To deal with the current mess, I had suggested in an article published in the Hindustan Times (April 7, 2006) that a ‘salvage plan’ should be prepared by the government and placed before the Supreme Court for obtaining its prior approval. This plan should, inter alia, provide for a time-frame for shifting from ‘non-conforming’ to ‘conforming’ uses. The government, however, chose to circumvent the orders of the Supreme Court by resorting to measures that are constitutionally infirm and have the effect of destroying the very soul of master-planning.
So far, the Supreme Court has shown both strength and stamina to drive some sense into the city. For this, the court deserves the nation’s applause. It has dared to do the right thing, howsoever unpalatable to the country’s political power-structure.
But at the same time, it must be conceded that the court has neither the raison d’etre nor the wherewithal to tackle the forces emanating from the diseased womb of Indian democracy. The real culprits are the political elements who are thriving on unprincipled governance and corrupt practices. Even the top leaderships of all hues and colours are not free from hypocrisy. The present leadership has kept a wide gap between what it has been saying and what it has been doing. For the last several years, this leadership has been singing the songs of good governance and of the paramount need for fighting corruption.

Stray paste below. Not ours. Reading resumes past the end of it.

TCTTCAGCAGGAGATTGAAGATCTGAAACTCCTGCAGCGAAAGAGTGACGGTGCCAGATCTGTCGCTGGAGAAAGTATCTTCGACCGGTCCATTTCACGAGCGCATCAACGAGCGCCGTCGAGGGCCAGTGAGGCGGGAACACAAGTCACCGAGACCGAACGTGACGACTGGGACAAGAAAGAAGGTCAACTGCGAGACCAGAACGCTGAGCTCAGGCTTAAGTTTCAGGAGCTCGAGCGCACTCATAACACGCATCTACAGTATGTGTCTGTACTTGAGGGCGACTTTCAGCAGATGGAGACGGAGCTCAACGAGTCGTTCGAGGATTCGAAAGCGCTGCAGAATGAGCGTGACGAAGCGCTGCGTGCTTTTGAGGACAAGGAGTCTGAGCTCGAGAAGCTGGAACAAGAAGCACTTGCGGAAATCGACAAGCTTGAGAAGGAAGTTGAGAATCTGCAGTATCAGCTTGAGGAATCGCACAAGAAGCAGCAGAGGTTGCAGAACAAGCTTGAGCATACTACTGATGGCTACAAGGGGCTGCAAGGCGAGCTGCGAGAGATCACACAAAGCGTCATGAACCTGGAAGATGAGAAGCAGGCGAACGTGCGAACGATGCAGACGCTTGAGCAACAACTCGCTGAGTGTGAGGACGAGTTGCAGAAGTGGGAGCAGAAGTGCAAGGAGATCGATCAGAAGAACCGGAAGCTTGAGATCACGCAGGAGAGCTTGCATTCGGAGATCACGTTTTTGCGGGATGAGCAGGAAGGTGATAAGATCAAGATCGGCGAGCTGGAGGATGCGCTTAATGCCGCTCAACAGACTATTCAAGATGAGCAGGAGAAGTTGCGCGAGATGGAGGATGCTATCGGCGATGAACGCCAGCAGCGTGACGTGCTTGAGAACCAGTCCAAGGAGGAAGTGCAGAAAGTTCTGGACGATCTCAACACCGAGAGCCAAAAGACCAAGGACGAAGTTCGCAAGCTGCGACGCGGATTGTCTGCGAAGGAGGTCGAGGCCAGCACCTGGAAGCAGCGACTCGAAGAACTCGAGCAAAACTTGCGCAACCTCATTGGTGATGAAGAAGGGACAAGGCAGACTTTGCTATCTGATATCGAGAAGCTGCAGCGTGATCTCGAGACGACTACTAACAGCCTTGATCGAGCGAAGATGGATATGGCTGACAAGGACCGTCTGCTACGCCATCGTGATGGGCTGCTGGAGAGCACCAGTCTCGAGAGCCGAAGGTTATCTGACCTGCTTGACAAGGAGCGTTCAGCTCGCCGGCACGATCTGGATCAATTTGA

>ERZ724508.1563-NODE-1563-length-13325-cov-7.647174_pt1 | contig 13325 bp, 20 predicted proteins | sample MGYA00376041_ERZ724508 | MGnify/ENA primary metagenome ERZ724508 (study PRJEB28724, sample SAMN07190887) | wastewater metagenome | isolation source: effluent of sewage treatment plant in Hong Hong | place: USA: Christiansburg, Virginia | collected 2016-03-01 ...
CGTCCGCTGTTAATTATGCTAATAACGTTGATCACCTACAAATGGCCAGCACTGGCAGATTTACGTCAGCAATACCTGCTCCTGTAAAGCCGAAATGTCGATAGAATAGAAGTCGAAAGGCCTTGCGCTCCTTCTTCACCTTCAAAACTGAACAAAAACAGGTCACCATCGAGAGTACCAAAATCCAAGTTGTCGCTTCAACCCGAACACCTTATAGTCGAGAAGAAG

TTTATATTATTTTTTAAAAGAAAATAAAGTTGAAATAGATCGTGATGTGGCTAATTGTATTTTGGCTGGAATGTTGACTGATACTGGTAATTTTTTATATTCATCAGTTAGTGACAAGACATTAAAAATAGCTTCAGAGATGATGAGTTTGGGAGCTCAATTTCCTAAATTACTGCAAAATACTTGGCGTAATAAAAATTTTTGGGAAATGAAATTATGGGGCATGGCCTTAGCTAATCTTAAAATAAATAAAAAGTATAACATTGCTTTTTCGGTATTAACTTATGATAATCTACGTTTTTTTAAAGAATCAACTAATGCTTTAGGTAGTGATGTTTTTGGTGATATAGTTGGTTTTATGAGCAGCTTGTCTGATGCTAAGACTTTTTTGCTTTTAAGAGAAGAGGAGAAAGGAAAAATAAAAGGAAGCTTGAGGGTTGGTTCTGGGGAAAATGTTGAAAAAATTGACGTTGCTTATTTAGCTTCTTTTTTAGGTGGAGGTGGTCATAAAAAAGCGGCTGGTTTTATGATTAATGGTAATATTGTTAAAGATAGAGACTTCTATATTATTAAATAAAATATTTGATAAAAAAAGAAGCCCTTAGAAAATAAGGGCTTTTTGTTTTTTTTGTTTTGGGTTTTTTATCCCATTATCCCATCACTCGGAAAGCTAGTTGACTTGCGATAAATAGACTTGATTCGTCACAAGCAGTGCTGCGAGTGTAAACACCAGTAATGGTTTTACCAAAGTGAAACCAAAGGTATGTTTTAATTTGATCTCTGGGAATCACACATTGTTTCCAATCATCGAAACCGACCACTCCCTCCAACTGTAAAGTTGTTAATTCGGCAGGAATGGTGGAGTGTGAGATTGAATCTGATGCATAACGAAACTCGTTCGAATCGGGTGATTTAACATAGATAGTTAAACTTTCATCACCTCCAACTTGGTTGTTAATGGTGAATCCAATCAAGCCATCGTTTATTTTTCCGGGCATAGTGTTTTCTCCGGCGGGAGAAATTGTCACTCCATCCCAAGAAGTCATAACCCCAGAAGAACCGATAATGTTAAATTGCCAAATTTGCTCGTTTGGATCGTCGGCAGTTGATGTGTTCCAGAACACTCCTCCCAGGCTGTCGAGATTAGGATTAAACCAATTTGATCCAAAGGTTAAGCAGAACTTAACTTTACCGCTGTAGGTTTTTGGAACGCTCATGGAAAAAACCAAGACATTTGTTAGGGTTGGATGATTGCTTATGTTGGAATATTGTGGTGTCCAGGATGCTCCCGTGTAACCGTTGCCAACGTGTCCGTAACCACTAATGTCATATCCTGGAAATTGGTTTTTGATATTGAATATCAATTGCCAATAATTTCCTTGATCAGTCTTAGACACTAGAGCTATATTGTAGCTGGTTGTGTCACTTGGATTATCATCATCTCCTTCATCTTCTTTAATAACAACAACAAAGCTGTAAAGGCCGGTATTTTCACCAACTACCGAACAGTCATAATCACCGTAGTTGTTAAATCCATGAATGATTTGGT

But what has it done in the present case? It has encouraged bad governance and covered up even the most blatant acts of corruption. The truth is that the politics of this country has become too unscrupulous to be remedied by the orders of the courts. Already, violent demonstrations are being engineered by the vested interests to put psychological pressure on the Supreme Court. What India needs today is a great helmsman who can awaken “the long suppressed soul of India” about which Jawaharlal Nehru had spoken on the midnight hour of August 14-15, 1947, and can show the country a path of reform and regeneration of the fundamental forces that govern the life of a nation.
Jagmohan is a former Union Minister of Urban Development